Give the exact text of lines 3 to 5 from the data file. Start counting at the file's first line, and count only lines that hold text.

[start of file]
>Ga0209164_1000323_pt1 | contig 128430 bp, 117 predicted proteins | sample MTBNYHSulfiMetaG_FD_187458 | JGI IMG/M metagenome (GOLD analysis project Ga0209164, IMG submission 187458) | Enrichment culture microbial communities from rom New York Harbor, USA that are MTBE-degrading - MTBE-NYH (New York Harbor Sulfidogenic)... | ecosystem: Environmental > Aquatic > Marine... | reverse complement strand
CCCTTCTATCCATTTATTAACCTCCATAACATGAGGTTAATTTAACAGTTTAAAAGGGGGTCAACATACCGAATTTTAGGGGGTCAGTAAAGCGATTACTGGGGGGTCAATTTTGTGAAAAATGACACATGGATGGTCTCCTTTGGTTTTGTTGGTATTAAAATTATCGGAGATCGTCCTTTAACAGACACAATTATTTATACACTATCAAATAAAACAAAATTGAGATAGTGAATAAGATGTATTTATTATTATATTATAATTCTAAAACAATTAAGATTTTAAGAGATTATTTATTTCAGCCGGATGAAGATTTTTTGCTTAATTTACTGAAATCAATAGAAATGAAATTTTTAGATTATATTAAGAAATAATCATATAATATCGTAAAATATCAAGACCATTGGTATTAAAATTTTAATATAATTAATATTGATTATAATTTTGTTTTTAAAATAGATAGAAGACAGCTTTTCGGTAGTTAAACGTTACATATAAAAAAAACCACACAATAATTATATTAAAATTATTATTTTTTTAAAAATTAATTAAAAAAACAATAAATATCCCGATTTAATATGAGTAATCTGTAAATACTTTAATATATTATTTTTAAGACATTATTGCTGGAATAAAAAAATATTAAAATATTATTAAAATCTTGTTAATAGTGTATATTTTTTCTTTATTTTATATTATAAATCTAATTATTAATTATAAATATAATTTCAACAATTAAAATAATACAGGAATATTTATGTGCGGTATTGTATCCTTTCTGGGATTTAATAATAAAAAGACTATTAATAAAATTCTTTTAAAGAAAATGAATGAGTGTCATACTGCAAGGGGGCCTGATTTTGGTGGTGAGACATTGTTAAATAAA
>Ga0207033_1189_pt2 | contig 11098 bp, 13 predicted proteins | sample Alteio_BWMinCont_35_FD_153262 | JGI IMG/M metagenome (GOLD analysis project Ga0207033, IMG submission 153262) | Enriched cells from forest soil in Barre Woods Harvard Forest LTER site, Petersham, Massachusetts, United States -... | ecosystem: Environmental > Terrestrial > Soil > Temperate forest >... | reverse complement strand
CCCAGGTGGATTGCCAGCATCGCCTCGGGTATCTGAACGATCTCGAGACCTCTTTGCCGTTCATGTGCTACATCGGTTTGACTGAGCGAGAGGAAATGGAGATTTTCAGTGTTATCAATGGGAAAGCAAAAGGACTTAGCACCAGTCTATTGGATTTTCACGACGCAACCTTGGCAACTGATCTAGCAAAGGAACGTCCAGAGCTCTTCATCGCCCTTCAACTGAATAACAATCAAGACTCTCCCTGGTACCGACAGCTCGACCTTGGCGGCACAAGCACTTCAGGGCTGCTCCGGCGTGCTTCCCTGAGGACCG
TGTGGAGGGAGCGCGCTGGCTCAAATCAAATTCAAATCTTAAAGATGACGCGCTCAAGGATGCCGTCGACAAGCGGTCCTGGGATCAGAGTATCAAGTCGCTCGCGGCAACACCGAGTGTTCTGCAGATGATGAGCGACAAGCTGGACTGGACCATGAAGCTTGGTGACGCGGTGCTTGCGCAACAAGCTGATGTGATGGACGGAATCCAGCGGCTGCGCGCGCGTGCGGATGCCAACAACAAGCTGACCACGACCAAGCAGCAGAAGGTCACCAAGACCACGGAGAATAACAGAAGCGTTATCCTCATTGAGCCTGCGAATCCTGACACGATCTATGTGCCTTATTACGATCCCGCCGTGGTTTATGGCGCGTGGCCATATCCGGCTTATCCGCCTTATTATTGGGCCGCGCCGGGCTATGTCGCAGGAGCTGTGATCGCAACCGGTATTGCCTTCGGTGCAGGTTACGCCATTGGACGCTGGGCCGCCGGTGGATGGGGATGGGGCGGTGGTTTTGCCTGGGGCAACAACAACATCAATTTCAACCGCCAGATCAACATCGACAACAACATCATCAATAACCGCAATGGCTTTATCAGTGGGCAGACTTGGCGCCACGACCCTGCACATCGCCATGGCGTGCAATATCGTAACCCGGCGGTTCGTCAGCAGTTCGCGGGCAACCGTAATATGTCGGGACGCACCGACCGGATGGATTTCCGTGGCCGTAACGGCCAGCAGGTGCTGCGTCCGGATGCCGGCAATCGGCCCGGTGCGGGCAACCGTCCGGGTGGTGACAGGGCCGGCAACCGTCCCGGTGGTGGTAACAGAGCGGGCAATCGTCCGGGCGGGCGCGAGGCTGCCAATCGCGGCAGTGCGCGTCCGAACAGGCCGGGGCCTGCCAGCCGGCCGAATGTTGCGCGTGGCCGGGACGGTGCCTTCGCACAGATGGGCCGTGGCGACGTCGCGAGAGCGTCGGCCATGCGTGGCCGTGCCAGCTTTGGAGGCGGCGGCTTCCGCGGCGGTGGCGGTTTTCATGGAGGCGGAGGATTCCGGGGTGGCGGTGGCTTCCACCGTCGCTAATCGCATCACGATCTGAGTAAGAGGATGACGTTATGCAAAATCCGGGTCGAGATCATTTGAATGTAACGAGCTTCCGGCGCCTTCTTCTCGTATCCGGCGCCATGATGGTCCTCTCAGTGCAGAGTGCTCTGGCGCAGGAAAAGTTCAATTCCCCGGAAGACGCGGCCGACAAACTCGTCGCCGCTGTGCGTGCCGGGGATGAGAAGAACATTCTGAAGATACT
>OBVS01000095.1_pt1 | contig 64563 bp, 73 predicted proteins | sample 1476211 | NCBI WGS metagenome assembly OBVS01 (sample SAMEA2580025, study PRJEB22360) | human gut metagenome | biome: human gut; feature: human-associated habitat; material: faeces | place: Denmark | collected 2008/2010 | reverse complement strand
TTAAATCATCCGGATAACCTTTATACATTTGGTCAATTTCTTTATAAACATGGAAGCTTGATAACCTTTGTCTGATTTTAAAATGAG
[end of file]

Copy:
>Ga0207033_1189_pt2 | contig 11098 bp, 13 predicted proteins | sample Alteio_BWMinCont_35_FD_153262 | JGI IMG/M metagenome (GOLD analysis project Ga0207033, IMG submission 153262) | Enriched cells from forest soil in Barre Woods Harvard Forest LTER site, Petersham, Massachusetts, United States -... | ecosystem: Environmental > Terrestrial > Soil > Temperate forest >... | reverse complement strand
CCCAGGTGGATTGCCAGCATCGCCTCGGGTATCTGAACGATCTCGAGACCTCTTTGCCGTTCATGTGCTACATCGGTTTGACTGAGCGAGAGGAAATGGAGATTTTCAGTGTTATCAATGGGAAAGCAAAAGGACTTAGCACCAGTCTATTGGATTTTCACGACGCAACCTTGGCAACTGATCTAGCAAAGGAACGTCCAGAGCTCTTCATCGCCCTTCAACTGAATAACAATCAAGACTCTCCCTGGTACCGACAGCTCGACCTTGGCGGCACAAGCACTTCAGGGCTGCTCCGGCGTGCTTCCCTGAGGACCG
TGTGGAGGGAGCGCGCTGGCTCAAATCAAATTCAAATCTTAAAGATGACGCGCTCAAGGATGCCGTCGACAAGCGGTCCTGGGATCAGAGTATCAAGTCGCTCGCGGCAACACCGAGTGTTCTGCAGATGATGAGCGACAAGCTGGACTGGACCATGAAGCTTGGTGACGCGGTGCTTGCGCAACAAGCTGATGTGATGGACGGAATCCAGCGGCTGCGCGCGCGTGCGGATGCCAACAACAAGCTGACCACGACCAAGCAGCAGAAGGTCACCAAGACCACGGAGAATAACAGAAGCGTTATCCTCATTGAGCCTGCGAATCCTGACACGATCTATGTGCCTTATTACGATCCCGCCGTGGTTTATGGCGCGTGGCCATATCCGGCTTATCCGCCTTATTATTGGGCCGCGCCGGGCTATGTCGCAGGAGCTGTGATCGCAACCGGTATTGCCTTCGGTGCAGGTTACGCCATTGGACGCTGGGCCGCCGGTGGATGGGGATGGGGCGGTGGTTTTGCCTGGGGCAACAACAACATCAATTTCAACCGCCAGATCAACATCGACAACAACATCATCAATAACCGCAATGGCTTTATCAGTGGGCAGACTTGGCGCCACGACCCTGCACATCGCCATGGCGTGCAATATCGTAACCCGGCGGTTCGTCAGCAGTTCGCGGGCAACCGTAATATGTCGGGACGCACCGACCGGATGGATTTCCGTGGCCGTAACGGCCAGCAGGTGCTGCGTCCGGATGCCGGCAATCGGCCCGGTGCGGGCAACCGTCCGGGTGGTGACAGGGCCGGCAACCGTCCCGGTGGTGGTAACAGAGCGGGCAATCGTCCGGGCGGGCGCGAGGCTGCCAATCGCGGCAGTGCGCGTCCGAACAGGCCGGGGCCTGCCAGCCGGCCGAATGTTGCGCGTGGCCGGGACGGTGCCTTCGCACAGATGGGCCGTGGCGACGTCGCGAGAGCGTCGGCCATGCGTGGCCGTGCCAGCTTTGGAGGCGGCGGCTTCCGCGGCGGTGGCGGTTTTCATGGAGGCGGAGGATTCCGGGGTGGCGGTGGCTTCCACCGTCGCTAATCGCATCACGATCTGAGTAAGAGGATGACGTTATGCAAAATCCGGGTCGAGATCATTTGAATGTAACGAGCTTCCGGCGCCTTCTTCTCGTATCCGGCGCCATGATGGTCCTCTCAGTGCAGAGTGCTCTGGCGCAGGAAAAGTTCAATTCCCCGGAAGACGCGGCCGACAAACTCGTCGCCGCTGTGCGTGCCGGGGATGAGAAGAACATTCTGAAGATACT